Whether on the river bluffs of Ft. Lee, NJ, or in the heart of cosmopolitan Shanghai, women played integral roles in the production and popularity of the “cliffhanger” serials. How were women engaging with the action film heroines of the silver screen as they adventured through the city? Circulating globally, what do serial queens signify in different national contexts and how do local theatrical practices and genres, such as Hindi action films or Chinese martial arts, engender new iterations of serial queen stardom? WSS XI will feature Pearl White and her “imitators” in screenings that include her Chinese namesake White Rose Woo: The Valiant Girl Nicknamed White Rose / Nüxia Bai Meigui (Zhang Huimin, Huaju Film Co., China, 1929) and “lost” reels of The Perils of Pauline (Pathé, US, 1914), along with extant Danish, French, and Italian serial queen episodes. Our "International Serial Queens" program will feature the American Pearl White and the Chinese White Rose Woo (吴素馨).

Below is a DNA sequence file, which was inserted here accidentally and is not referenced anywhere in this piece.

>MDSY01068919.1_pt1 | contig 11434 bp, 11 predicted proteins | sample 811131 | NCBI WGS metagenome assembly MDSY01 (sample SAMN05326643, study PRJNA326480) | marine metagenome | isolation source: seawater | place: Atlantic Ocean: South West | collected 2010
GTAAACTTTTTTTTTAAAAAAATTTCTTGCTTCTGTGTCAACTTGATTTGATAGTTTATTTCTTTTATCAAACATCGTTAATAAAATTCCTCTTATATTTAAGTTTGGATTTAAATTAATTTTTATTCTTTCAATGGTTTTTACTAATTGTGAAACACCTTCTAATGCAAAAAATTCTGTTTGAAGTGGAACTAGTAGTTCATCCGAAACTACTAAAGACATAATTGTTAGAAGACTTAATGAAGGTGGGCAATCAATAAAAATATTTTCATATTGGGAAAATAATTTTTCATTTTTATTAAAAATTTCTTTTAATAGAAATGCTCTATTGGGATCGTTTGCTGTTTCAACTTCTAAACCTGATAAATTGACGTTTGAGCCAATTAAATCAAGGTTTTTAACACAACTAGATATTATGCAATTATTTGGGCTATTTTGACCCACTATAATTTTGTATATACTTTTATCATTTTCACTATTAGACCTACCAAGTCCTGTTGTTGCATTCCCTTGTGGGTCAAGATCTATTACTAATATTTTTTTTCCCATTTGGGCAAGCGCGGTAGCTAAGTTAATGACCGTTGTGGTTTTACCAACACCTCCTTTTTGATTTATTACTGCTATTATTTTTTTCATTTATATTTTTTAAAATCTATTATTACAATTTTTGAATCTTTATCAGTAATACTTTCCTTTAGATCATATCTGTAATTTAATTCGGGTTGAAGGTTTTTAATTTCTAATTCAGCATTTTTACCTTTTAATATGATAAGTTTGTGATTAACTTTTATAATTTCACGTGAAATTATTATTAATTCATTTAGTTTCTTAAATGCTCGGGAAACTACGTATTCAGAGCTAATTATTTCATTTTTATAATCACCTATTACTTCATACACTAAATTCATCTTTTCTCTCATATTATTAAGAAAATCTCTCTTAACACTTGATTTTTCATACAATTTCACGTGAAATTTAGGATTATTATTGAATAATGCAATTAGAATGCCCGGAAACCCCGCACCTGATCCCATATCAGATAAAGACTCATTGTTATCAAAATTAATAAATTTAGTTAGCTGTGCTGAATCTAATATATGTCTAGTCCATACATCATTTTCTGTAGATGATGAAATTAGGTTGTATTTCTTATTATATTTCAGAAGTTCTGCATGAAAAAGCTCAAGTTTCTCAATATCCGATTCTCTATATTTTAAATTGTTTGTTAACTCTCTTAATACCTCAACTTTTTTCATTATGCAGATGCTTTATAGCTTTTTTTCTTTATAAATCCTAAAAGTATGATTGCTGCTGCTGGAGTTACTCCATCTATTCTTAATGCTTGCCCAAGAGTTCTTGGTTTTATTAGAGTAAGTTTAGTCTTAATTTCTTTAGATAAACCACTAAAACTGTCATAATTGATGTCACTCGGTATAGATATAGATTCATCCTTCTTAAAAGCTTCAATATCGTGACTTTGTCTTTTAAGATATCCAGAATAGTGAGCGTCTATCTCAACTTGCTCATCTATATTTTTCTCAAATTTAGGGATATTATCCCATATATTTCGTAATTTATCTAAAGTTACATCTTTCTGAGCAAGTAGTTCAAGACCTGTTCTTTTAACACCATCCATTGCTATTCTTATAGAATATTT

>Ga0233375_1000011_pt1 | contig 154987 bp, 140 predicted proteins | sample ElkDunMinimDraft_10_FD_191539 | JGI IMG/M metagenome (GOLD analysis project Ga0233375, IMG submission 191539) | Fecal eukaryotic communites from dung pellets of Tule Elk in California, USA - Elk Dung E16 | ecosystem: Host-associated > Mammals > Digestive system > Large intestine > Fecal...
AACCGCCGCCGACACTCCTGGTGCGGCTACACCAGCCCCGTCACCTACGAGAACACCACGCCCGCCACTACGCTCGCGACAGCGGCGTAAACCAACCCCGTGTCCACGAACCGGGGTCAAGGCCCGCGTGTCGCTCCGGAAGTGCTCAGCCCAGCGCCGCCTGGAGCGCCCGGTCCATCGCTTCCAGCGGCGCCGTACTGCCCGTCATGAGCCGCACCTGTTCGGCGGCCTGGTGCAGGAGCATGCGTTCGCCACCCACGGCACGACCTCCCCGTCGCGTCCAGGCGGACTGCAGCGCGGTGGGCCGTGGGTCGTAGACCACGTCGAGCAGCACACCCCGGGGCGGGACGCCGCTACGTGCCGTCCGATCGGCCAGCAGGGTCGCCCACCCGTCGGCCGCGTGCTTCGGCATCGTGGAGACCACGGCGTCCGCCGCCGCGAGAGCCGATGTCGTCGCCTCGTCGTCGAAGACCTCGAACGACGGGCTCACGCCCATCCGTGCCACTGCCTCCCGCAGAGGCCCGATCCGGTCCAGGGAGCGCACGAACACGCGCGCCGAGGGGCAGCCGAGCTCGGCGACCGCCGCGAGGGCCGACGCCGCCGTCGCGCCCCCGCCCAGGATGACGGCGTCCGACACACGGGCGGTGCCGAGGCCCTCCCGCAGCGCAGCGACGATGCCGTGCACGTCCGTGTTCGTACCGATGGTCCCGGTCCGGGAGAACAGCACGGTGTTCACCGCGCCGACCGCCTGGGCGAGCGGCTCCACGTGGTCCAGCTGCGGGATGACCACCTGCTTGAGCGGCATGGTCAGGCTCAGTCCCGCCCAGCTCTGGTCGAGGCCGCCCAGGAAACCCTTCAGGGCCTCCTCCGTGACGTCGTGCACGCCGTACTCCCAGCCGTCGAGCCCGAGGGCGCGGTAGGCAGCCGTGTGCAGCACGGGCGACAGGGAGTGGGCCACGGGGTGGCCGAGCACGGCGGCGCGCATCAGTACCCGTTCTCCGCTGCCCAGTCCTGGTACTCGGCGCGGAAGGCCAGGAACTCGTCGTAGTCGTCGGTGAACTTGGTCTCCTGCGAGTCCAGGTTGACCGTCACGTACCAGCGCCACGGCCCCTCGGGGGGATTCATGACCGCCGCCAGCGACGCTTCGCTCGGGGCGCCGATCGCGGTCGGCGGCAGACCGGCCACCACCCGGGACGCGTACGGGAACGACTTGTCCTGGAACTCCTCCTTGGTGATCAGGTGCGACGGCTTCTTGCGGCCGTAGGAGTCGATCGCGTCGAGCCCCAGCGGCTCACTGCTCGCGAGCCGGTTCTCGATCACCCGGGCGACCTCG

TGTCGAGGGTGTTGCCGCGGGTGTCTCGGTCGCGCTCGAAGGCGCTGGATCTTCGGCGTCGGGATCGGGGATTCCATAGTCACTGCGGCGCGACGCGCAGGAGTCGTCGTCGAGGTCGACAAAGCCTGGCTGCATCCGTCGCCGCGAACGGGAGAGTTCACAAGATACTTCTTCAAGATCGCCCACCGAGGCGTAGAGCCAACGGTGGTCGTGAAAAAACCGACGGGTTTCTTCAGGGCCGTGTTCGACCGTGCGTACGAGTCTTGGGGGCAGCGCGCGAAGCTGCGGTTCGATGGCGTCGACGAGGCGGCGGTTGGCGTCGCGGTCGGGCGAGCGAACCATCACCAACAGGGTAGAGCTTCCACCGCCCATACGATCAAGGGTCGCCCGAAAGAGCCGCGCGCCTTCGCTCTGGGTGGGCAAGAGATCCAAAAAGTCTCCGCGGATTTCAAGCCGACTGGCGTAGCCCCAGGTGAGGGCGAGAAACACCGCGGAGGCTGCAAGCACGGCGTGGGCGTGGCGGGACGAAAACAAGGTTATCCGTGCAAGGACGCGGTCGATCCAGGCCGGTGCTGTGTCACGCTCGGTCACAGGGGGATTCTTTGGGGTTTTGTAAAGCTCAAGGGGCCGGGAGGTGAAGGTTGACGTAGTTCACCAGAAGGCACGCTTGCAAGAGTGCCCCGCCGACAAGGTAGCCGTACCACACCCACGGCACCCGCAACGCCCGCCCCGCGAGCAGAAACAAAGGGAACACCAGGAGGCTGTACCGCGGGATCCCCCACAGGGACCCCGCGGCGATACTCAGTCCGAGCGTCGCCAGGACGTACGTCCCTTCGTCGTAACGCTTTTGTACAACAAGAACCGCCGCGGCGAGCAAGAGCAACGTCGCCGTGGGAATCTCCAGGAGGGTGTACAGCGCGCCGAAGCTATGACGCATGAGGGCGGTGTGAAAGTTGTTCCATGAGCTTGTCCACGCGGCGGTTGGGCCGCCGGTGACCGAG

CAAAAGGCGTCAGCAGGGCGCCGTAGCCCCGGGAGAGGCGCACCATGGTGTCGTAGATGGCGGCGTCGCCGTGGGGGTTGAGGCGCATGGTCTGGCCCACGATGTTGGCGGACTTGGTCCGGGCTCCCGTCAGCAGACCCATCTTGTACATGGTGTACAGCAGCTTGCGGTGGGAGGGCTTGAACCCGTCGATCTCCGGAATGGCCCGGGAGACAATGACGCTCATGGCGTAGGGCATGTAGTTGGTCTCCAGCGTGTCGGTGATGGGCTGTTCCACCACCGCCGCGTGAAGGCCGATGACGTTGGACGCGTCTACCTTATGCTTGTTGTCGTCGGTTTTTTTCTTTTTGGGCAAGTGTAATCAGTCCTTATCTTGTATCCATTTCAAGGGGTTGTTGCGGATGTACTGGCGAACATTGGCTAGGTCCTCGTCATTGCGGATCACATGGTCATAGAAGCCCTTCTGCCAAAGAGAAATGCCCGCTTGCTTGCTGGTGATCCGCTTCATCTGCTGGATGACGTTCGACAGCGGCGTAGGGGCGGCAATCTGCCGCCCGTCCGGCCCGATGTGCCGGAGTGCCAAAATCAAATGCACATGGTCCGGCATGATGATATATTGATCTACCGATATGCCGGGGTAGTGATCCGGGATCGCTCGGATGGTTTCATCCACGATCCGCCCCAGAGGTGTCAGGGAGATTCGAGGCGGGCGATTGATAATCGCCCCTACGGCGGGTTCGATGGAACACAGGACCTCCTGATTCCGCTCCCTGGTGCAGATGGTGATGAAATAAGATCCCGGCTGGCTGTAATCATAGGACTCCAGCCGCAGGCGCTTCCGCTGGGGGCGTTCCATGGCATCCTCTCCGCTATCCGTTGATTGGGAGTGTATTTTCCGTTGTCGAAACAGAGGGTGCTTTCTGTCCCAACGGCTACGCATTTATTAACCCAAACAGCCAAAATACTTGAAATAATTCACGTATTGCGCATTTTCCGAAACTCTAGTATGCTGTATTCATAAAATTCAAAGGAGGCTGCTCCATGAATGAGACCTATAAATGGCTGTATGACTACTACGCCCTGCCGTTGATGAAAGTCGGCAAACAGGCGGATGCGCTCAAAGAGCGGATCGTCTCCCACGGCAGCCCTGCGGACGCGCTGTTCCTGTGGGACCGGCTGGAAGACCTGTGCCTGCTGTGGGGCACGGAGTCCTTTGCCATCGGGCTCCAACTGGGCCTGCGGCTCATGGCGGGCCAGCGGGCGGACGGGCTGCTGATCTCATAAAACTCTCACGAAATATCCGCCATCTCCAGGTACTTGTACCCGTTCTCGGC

Left: White Rose Woo (吴素馨). In film magazine Dianying yuebao.
Right: Pearl White, Pearl of the Army (1916).
3. Migratory Diaspora and Motion Pictures